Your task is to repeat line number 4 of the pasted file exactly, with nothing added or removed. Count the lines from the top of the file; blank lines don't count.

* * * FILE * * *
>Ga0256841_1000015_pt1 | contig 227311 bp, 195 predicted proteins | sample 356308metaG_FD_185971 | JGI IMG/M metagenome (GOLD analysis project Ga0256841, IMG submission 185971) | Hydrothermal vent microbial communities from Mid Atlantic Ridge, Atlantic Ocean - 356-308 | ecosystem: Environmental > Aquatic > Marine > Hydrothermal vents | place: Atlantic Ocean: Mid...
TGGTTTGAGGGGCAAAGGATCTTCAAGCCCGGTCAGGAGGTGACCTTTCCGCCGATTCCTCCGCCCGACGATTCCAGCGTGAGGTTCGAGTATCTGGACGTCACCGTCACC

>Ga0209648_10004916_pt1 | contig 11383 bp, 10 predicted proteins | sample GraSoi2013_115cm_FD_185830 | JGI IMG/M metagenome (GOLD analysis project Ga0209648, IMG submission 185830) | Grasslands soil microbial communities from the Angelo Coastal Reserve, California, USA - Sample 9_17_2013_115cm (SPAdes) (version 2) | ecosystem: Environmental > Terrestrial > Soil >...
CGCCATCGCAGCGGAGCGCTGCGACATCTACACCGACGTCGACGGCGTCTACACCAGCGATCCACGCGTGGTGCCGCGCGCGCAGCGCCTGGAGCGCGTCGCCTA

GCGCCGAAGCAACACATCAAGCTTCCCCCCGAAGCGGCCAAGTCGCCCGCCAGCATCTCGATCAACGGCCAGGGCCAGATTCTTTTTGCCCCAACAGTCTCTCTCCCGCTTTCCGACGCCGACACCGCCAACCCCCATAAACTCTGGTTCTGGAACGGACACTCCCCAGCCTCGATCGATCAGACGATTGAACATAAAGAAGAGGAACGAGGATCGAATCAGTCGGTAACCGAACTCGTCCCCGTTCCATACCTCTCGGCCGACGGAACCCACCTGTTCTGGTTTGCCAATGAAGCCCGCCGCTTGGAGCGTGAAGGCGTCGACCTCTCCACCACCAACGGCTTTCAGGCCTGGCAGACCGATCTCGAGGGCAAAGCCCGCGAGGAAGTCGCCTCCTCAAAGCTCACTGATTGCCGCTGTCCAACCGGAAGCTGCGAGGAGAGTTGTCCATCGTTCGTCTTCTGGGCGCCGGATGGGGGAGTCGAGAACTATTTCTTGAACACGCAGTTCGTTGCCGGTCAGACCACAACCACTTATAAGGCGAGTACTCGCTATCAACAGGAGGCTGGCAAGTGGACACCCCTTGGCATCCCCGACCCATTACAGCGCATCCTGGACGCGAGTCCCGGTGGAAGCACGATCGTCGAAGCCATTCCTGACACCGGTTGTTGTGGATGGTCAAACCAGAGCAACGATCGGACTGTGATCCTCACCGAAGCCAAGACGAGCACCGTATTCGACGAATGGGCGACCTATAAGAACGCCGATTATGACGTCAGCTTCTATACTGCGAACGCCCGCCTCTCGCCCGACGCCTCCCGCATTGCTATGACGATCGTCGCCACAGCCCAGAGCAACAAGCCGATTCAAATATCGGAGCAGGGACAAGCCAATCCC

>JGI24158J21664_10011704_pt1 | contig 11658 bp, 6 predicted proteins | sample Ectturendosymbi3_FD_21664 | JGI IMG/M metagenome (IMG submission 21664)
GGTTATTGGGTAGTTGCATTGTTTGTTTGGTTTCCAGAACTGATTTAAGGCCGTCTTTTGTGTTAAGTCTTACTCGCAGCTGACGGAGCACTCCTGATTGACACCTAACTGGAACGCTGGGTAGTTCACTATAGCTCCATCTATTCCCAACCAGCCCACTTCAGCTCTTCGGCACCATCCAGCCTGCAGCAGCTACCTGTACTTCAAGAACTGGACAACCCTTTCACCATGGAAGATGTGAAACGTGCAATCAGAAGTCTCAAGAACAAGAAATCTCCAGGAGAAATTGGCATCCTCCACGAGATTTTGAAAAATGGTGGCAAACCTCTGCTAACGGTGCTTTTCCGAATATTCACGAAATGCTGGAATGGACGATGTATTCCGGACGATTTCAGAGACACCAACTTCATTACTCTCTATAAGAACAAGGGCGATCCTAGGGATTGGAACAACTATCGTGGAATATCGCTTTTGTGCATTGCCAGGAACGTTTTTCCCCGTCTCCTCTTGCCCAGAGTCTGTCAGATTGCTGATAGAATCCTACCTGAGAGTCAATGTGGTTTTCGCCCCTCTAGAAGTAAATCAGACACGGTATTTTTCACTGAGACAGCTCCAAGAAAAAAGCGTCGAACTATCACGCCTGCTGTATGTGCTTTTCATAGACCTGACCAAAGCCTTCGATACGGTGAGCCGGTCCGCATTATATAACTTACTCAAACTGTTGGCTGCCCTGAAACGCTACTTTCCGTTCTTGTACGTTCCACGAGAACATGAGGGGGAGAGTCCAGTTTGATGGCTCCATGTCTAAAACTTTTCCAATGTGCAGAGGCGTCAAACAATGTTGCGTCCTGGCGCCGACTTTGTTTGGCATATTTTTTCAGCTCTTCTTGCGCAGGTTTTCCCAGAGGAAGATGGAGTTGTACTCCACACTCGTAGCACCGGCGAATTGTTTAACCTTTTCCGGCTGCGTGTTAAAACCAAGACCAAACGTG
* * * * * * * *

CGCCATCGCAGCGGAGCGCTGCGACATCTACACCGACGTCGACGGCGTCTACACCAGCGATCCACGCGTGGTGCCGCGCGCGCAGCGCCTGGAGCGCGTCGCCTA